What Are Strokes Per Minute (SPM), and Why Do They Matter?

Aquil Abdullah

Rowing is one of those sports that produces a lot of data, and it can be easy to get lost in all of the metrics when you’re new to the sport and trying to improve your fitness. 

Two questions I’m often asked by people new to rowing is, “What does strokes per minute mean?” or “Hey, I’m rowing at 35 strokes per minute — why isn’t my split lower?” 

The simple answer is that people often conflate strokes per minute (SPM) with speed — and while it’s true that you can usually go faster at a higher stroke rate, you can also go slower at a higher stroke rate. This is why it’s so important to understand how strokes per minute factor into any rowing workout, be it on your rowing machine or on the water. 

What does strokes per minute mean?

To begin, let’s define strokes per minute. The rowing stroke consists of a sequence of body movements, which are usually characterized as “legs, body, arms, arms, body, legs.” If you think of this sequence as a single stroke, then your SPM is the number of strokes you take in a single minute. 

Why are strokes per minute (SPM) an important metric to measure?

Rowing is a sport in which your body produces the load for the resistance created by your rowing machine. Whether your rower uses air, water, or an electromagnetic brake (like the Hydrow), you will need to actively produce that load to go faster. 

Basically, the harder you pull on the handle of your rowing machine, the faster you will go. That’s why having a higher rowing strokes per minute doesn’t necessarily mean you are going faster — you just need to pull harder!

How to improve your strokes per minute when rowing

If you’re looking to focus on improving your strokes per minute during your rowing workouts, let’s talk about a drill that will help you get the most out of your SPM and lead to a great experience on your rower.

Again, you go faster on your rower by pulling harder, so what happens when you pull harder and faster? Higher strokes per minute! The goal of this drill is to help you gain an intuitive understanding of what it feels like to pull both hard and fast.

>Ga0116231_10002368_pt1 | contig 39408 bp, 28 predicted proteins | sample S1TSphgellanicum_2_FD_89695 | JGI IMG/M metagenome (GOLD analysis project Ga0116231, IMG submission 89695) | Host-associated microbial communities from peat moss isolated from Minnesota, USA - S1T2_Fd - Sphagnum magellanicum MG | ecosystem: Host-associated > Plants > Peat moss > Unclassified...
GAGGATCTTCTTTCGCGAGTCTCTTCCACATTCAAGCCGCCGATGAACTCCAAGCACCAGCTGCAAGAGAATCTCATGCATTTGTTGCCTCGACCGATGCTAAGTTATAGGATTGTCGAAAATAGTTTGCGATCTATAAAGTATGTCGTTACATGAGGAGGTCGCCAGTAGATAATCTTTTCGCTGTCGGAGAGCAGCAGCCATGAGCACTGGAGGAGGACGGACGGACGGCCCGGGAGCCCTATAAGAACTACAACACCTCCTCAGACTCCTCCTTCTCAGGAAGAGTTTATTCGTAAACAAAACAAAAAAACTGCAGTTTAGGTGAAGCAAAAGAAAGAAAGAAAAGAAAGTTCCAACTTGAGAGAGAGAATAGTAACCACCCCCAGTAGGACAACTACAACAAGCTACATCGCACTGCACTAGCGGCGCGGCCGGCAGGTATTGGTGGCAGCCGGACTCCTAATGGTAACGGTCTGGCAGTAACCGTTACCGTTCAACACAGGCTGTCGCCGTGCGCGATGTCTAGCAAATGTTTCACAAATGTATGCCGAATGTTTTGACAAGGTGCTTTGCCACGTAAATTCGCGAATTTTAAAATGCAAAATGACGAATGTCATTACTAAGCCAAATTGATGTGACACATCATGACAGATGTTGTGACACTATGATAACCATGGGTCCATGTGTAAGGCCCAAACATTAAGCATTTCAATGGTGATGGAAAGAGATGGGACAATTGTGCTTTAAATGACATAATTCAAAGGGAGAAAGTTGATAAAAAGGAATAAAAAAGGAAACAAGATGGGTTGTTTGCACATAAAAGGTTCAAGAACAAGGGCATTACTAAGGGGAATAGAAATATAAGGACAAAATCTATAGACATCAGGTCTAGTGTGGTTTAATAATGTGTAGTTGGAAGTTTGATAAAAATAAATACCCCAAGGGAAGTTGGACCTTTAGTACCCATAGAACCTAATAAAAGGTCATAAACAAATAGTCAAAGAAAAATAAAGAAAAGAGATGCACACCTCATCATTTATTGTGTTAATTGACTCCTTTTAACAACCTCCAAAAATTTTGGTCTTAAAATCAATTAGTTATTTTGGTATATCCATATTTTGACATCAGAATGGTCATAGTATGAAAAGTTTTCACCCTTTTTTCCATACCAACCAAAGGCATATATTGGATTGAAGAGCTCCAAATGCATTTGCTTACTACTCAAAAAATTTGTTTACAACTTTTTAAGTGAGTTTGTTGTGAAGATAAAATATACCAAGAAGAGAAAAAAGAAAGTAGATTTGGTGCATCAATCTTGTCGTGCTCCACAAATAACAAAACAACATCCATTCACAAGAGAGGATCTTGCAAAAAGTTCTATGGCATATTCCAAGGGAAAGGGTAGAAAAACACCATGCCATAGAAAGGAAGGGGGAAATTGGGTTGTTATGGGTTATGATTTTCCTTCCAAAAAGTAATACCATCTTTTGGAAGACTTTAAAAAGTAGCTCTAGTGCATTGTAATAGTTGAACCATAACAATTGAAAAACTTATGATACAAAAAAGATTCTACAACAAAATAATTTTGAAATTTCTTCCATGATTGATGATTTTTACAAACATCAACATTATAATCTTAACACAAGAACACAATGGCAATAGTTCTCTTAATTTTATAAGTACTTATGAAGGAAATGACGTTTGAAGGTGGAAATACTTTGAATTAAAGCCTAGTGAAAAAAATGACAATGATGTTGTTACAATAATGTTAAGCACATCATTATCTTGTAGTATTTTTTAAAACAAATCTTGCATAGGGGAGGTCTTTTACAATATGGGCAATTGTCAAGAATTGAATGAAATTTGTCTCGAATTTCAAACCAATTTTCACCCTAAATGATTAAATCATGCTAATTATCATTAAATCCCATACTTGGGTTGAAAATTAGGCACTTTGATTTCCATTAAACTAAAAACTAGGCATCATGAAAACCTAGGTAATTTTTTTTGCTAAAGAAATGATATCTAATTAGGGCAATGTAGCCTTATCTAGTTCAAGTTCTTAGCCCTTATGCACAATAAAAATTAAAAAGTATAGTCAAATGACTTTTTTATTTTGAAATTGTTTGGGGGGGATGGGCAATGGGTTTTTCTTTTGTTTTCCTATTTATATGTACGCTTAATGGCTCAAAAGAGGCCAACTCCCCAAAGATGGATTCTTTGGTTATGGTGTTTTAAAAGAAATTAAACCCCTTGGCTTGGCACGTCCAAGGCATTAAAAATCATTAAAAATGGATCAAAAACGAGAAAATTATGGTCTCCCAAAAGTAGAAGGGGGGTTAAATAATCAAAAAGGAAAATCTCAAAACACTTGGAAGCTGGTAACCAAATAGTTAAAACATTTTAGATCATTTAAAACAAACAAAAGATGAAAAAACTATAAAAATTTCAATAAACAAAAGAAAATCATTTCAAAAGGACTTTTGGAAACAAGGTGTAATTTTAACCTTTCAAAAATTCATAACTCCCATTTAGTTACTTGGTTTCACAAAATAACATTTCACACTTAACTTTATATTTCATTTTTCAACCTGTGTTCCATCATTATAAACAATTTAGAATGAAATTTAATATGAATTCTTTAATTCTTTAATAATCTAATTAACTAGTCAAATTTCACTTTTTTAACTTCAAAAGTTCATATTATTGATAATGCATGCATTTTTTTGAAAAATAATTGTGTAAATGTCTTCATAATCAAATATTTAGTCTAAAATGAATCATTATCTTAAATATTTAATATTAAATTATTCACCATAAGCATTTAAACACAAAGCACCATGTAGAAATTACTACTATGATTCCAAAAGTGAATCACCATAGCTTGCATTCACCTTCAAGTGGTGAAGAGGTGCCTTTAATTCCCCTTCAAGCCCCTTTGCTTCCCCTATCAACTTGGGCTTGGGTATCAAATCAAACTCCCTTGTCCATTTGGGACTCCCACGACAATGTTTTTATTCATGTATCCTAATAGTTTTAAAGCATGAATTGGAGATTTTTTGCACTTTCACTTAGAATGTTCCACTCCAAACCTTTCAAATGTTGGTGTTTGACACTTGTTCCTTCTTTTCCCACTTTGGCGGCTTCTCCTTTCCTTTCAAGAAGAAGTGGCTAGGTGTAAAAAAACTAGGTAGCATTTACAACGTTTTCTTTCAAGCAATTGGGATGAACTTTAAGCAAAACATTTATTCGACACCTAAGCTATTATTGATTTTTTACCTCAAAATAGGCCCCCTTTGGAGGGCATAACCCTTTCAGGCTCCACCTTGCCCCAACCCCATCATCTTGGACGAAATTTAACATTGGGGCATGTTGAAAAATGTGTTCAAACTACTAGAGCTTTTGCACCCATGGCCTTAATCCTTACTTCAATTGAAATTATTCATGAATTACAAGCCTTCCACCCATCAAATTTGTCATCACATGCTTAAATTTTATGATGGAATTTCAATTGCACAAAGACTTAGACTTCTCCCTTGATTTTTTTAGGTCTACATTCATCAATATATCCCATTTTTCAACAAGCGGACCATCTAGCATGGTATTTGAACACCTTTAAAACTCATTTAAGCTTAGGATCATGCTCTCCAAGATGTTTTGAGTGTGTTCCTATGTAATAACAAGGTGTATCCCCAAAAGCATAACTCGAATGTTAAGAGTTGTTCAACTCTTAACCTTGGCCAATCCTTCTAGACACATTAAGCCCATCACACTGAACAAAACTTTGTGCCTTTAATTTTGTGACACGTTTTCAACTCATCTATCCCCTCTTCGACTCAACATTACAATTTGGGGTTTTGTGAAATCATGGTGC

Improve your rower strokes per minute with this drill

One of the best ways to use strokes per minute to improve your speed or split over 500 meters is to do a drill I like to call 30/30/30. It’s a great way to get your heart rate up and become more efficient at higher strokes per minute. 

  • First, start rowing at a 24 SPM for 30 seconds, making sure you’re at a comfortable effort level. 

  • After 30 seconds, drop your SPM to 20 and maintain the same 500 meter split.

  • In the last 30 seconds, drop your SPM to 18 and try to maintain the same 500 meter split. 

  • Take a two- to three-minute break, then do this again. 

After doing this drill a few times, it should get easier to maintain a lower 500 meter split at a lower stroke per minute because you will have more powerful strokes. 

So, now when you’re going to do a cardio workout, you should be able to get your target heart rate at a lower SPM, and when you’re doing a HIIT workout, you’ll be able to get lower splits at higher strokes per minute. 

Looking to get into rowing?

If you are looking to invest in a rowing machine for your home, be sure to check out Hydrow. Our state-of-the-art rowing machines are the perfect addition to any home gym, giving you an immersive and total-body workout in just 20 minutes a day. 

Hydrow’s extensive library of workout content is led by our team of world-class and Olympic Athletes and filmed in stunning locations around the world. Whether you’re looking to do a rowing workout or cross-train with yoga, Pilates, and circuit training, you’ll be transported to stunning global destinations that keep you motivated to come back again and again. 

Learn more about the benefits of a Hydrow rowing machine today!

Aquil Abdullah

Don't let Aquil’s constant, beaming smile fool you – as an Olympian and four-time US National Team member, Aquil is a fierce competitor. An expert in motivating his crew, Aquil will have you giving your all, and thanking him for it.